1. I have not been able to buy any for years now, I loved reading them on occassions, but being on a pension has meant cut backs on everything, magazines have no hope. Sad that to be given one from a friend who has already read it, is a now a real treat.

  2. They have out priced them selves but love reading them at the hairdressers.

    1 REPLY
    • I agree about the price and I suspect that would have had an enormous impact on sales. I have not purchased any of those magazines for a long time because of the cost.

  3. It is a changing world, and most younger people would be spending any time that might once have been spent browsing magazines browsing the Internet. I still buy the occasional magazine, but I am usually disappointed with the content. Some old stalwarts now just make things up to try to hook readers. Mary and Fred are deliriously happy this week, but heading for divorce the next. Or it’s Nic and Keith, or Brad and Angelina – just change the names. Then Prince Harry has found his true love every other week. It’s laughable, but cringeworthy at the same time. Why would people buy them?

  4. I refuse to waste my money on buying advertising, which there are very few articles worth the read in them these days. I find the only time I ever bother to even pick one up is at the hairdressers, and it serves to remind me what a waste they really are!

    1 REPLY
  5. I have purchased the Australian Women’s Weekly for over 50 years and when I first came to NZ it was a weekly magazine and pure luxury to buy it and pour over the articles. These days it’s a monthly magazine to which I still have a subscription.

  6. I am a New Zealander & for years had subscriptions for Woman’s Day & NZ Woman’s Weekly but Bauer ruined them…too many “rumours from royal sources”, same old “stars” week after week & the advertising content was becoming larger than the “human” stories. NZ Woman’s Weekly has only been in the Bauer stable for a relatively short time but became smaller (in the number of pages) & the content became the same as Woman’s Day &, as another poster said, the articles were indeed cringeworthy!!!!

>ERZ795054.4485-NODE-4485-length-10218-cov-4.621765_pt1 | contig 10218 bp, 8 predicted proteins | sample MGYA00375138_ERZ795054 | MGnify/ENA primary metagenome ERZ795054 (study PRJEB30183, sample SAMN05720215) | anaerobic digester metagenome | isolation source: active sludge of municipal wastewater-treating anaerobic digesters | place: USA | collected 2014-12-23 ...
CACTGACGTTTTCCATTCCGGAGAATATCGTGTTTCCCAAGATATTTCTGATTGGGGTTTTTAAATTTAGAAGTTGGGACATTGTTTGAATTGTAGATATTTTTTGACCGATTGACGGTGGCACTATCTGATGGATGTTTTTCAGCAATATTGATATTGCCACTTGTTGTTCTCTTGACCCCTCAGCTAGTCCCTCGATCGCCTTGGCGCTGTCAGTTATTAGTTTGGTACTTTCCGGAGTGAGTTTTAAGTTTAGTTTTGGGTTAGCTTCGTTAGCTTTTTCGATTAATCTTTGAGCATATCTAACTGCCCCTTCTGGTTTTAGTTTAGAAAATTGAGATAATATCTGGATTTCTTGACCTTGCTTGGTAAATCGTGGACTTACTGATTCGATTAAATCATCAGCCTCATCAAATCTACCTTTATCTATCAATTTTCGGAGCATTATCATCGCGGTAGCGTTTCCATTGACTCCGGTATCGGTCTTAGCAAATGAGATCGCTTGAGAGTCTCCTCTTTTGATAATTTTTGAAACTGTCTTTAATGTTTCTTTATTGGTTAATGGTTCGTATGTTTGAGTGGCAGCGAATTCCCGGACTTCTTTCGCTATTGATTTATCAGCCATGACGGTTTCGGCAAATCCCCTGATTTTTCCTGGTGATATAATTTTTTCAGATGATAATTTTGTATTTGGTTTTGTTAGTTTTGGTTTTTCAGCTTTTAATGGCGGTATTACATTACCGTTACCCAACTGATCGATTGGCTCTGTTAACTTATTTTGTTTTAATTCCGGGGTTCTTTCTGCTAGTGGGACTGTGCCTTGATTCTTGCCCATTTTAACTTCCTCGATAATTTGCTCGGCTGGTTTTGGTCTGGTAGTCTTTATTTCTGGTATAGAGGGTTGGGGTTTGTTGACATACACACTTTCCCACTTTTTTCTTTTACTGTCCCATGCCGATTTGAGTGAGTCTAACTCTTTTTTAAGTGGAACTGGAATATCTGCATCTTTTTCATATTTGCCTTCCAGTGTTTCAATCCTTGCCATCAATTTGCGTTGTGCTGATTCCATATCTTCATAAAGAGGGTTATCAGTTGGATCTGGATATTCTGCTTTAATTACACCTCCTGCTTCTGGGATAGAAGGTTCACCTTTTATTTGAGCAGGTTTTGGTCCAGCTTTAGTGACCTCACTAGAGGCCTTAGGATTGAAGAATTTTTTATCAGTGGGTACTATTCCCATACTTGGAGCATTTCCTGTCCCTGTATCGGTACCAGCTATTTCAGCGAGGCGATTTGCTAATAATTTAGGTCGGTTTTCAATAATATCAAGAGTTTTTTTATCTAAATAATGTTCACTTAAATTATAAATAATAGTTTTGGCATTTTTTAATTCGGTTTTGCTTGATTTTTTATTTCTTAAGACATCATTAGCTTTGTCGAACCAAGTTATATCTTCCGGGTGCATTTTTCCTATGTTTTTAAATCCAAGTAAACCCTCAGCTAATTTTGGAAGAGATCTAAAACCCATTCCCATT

7. I used to like them for the knitting and recipes etc but I refuse to buy magazines now that are full of boring articles about so called celebrities and their pathetic antics.

  8. They are full of adds & no near as good as they used to be I stopped buying them along time ago I used to enjoy reading them all.

  9. I once enjoyed them but I really don’t care about what celebrity is doing what. I am interested enough in royalty to want to know facts not speculation. The page of celebrities out with their kids makes me angry 😠 at the invasion of their privacy. Too dear, no content they’ve becomes rubbish

  10. I was a keen magazine buyer but I now only read old ones at the Drs. I think specialty magazines for cooking, gardening etc will survive but the days of celebrity gossip mags are gone. At their best women’s magazines were more than that.